Thursday, April 16, 2009

I want these around town

Bicycle air pump station

All of our bicycle pumps have lasted, hmm, maybe a month? Our spare bike currently has a flat and our regular bike tires are low- guess we're going to have to invest in a $60+ bike shop pump.

Monday, April 13, 2009

Are front loaders the best environmental choice?

Our Kenmore 417 front loading washer worked very well when it was working. Huge capacity, got clothes and cloth diapers clean, spun everything out so it dried quickly. But it needed service twice in the first three years we had it and just irreparably bit the dust after only seven. The bearing needs to be replaced (apparently a typical failure on these machines) and it was constructed in such a way that fixing it is virtually impossible. If we did choose to repair it, we’d have to replace basically all the innards of the machine, and the parts alone would cost about as much as a new one.

We are hugely disappointed. It was expensive to purchase (and all the service calls made it even more so) but we expected it to last a good long time. We also consciously paid a premium for doing the right thing for the environment; it used much less water and electricity than a top-loading washer. But from what we’re hearing from the two repair guys we talked to and from online research, seven years is about as long as you get out of front-loaders. This makes them decidedly NOT a sustainable choice. The energy and materials wasted by having to replace it so soon negate its efficiency during its brief period of operation.

It seems that “low-end” front-loaders are just not built to last or to be repaired. (I can’t get much information about the $1000+ ones. I certainly hope they are fixable. It’s not like it’s a brand-new technology that still needs the kinks worked out of it.) Top-loaders can be kept running for at least twice as long.

So now that we’re past the need for having a washer than can tackle big loads of diapers, we decided to go with a top loader that can be repaired when it breaks. We got one from a used appliance dealer two miles away, who advised us not to buy the front loader he had (“they’re junk”) and only charged us $25 for delivery and removal of our ungodly heavy washer from the second floor. And saved us from the potential hell of having to deal with people on Craigslist.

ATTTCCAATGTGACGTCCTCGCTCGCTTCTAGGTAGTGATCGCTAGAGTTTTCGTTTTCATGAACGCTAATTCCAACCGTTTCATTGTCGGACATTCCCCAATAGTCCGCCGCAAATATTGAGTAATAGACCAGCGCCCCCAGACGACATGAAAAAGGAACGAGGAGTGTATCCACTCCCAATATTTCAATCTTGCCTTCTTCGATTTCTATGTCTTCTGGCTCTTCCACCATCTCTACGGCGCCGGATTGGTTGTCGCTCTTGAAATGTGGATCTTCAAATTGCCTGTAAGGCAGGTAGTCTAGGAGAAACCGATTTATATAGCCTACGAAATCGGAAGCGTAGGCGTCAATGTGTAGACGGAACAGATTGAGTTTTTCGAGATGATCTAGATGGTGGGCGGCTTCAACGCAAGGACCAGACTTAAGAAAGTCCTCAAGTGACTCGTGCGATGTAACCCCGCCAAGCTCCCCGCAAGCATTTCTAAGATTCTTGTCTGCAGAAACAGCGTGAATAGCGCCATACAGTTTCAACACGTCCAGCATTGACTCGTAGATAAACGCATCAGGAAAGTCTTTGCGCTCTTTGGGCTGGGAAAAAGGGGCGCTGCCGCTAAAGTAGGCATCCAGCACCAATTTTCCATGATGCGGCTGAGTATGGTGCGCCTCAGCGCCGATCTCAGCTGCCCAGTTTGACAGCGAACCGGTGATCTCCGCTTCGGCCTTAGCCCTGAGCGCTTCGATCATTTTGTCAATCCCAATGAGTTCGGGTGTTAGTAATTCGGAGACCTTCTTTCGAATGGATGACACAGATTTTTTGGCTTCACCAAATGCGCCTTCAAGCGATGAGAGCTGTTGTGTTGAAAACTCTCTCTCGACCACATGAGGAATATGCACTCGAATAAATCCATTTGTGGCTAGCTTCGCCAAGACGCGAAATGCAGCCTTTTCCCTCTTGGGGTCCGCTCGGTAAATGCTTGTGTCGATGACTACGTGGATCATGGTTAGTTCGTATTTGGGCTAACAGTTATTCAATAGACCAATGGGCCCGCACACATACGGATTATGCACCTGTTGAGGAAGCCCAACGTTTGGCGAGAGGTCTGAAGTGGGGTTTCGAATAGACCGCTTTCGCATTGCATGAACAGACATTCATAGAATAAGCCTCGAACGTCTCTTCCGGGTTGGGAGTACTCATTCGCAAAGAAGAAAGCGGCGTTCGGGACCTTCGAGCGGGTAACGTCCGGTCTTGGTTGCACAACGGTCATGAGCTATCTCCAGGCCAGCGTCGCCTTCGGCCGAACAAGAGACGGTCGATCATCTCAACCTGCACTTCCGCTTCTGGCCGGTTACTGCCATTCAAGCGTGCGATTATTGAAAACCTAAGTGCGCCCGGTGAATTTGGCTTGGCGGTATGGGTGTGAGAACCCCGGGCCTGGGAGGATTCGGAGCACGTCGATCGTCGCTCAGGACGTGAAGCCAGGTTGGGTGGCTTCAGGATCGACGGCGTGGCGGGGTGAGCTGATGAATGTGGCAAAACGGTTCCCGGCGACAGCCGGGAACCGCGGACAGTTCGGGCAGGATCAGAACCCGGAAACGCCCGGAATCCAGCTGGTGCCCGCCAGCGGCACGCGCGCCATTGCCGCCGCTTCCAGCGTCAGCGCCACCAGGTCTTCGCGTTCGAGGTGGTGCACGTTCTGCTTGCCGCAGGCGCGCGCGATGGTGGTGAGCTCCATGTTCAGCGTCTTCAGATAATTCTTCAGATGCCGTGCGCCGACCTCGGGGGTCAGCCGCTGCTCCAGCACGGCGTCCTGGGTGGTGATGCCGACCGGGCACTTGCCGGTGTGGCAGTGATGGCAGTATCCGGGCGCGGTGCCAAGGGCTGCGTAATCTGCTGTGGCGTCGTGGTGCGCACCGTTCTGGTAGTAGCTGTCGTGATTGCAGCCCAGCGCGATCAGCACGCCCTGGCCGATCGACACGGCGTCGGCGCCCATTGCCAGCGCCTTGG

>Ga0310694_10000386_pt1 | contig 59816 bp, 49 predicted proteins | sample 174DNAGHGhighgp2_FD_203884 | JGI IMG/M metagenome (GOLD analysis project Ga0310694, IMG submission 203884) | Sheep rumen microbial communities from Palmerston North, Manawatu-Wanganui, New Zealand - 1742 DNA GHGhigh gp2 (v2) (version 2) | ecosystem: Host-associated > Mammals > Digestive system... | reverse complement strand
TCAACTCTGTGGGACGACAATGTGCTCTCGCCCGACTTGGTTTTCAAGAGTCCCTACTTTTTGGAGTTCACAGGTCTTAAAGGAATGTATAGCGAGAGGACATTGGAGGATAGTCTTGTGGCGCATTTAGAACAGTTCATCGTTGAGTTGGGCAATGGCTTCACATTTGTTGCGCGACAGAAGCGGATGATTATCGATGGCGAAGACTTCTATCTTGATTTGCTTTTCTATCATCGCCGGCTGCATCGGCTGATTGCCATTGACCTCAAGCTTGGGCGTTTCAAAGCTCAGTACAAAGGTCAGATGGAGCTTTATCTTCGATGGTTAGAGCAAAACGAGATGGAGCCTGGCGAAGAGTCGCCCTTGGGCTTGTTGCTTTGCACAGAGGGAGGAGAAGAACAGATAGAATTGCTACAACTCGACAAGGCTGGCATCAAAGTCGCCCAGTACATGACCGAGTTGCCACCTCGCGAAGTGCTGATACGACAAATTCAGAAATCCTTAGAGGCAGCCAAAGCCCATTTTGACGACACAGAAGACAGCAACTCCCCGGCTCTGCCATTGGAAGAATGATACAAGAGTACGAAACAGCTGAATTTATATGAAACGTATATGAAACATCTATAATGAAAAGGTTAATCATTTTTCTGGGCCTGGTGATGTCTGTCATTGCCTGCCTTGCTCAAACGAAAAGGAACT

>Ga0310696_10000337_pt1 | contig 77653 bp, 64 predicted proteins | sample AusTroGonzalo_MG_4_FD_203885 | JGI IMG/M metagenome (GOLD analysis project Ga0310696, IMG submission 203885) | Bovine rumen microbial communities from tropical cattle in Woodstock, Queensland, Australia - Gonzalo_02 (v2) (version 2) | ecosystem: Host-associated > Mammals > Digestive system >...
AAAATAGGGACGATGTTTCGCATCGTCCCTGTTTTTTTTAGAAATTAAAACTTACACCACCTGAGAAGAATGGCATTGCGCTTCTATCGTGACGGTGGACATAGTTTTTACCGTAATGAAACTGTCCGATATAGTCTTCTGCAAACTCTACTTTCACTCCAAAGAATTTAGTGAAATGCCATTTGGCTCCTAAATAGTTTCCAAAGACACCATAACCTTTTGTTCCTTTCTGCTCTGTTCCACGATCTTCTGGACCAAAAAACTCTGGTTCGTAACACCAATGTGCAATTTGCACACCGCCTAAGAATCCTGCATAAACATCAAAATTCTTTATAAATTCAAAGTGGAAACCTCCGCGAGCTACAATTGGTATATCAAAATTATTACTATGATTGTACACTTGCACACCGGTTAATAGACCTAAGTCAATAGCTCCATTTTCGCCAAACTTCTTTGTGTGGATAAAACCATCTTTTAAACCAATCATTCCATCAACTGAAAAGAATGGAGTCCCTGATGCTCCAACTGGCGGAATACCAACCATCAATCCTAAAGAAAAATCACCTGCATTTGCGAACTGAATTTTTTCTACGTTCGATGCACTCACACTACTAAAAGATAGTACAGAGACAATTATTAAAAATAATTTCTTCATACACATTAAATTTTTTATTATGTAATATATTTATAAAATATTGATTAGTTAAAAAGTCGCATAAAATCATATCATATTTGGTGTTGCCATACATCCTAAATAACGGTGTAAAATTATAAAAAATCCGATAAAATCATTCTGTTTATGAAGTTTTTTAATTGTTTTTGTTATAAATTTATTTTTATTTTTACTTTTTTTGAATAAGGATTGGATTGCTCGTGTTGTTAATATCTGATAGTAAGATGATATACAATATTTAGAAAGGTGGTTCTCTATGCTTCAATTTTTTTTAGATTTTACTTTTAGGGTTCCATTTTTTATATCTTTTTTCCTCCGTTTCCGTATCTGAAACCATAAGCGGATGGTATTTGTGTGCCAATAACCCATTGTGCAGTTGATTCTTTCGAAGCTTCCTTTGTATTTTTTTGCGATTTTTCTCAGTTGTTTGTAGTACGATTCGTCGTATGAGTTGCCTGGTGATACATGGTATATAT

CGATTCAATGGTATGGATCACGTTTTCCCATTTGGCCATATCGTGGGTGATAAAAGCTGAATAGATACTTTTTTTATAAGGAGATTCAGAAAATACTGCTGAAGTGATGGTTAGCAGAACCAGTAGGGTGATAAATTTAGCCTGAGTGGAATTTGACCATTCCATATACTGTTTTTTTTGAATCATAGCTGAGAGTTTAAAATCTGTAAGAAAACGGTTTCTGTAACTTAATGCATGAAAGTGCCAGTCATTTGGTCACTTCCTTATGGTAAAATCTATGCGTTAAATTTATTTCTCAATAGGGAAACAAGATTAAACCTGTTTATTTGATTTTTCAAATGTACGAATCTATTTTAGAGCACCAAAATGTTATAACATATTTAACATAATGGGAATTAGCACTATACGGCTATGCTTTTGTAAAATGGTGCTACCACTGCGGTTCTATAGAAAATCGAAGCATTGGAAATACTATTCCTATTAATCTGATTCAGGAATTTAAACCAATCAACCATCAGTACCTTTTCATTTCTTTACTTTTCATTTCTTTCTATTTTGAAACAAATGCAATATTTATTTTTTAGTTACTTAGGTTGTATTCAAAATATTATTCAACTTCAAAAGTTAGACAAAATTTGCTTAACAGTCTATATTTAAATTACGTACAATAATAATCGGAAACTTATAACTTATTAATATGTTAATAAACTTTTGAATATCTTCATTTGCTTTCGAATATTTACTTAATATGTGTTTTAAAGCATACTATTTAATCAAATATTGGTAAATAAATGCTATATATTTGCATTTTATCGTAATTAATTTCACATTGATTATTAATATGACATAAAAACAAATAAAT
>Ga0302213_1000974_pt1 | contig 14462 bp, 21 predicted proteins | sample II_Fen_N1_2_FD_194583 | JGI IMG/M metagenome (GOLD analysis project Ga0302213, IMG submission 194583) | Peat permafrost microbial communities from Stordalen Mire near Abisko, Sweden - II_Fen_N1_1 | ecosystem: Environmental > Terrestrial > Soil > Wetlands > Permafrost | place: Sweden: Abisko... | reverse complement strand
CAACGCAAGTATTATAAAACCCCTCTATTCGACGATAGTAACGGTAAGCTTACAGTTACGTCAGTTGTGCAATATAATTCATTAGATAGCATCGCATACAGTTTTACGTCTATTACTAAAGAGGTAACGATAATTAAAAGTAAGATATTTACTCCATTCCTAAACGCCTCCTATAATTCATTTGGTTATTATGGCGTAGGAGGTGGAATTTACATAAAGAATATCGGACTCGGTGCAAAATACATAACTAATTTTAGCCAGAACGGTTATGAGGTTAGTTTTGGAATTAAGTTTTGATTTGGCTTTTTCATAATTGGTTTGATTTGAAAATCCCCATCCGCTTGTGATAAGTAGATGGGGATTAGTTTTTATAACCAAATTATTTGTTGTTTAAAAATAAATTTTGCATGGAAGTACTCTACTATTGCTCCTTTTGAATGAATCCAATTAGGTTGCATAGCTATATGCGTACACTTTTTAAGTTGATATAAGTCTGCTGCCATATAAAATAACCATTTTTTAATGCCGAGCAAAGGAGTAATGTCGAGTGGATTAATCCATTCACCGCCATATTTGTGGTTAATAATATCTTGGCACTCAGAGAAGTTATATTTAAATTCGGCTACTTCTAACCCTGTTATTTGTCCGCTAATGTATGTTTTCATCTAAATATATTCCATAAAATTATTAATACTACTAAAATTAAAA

Wednesday, April 08, 2009

forts, junk, and muscles

C has been spending a lot of time lately building forts inside. He’s renovated a niche in our upstairs hallway with a mini-futon and plants and he keeps on stealing couch cushions to build tunnels. I’m wanting to snag discarded furniture and give him some tools to make something outside, but Dan is less than enthusiastic about the junkyard aesthetic that would lend to our property.

He doesn’t really have a leg to stand on though. It was his idea to grab the discarded wooden utility spools; we made a family fun trip across the railroad track to get them, and attracted some attention as we rolled them home. Even less attractively, we salvaged a metal futon frame he hopes to turn into a utility trailer for his bicycle. We were careful to put it where our bad neighbor would have a nice view of it, which is also where we keep our stack of reclaimed fencing/ pallets.

To keep from going numb during my work days I occasionally get up and do modified push-ups, leaning against a railing in the hall. This is somewhat less awkward than doing push-ups on the floor in public, though I still get funny looks. Over the weekend I was curious to see how many real push-ups I could do. (12; I have no idea if that is above or below average.) Interestingly, the limiting factor wasn’t my arms (though they were almost there) but my abs. And three days later my stomach STILL hurts. I’m clearly not getting enough general exercise. I suppose that’s not too big a surprise, since most of my non-work hours are spent lying down, trying to catch up on some of the rest that insomnia steals from me.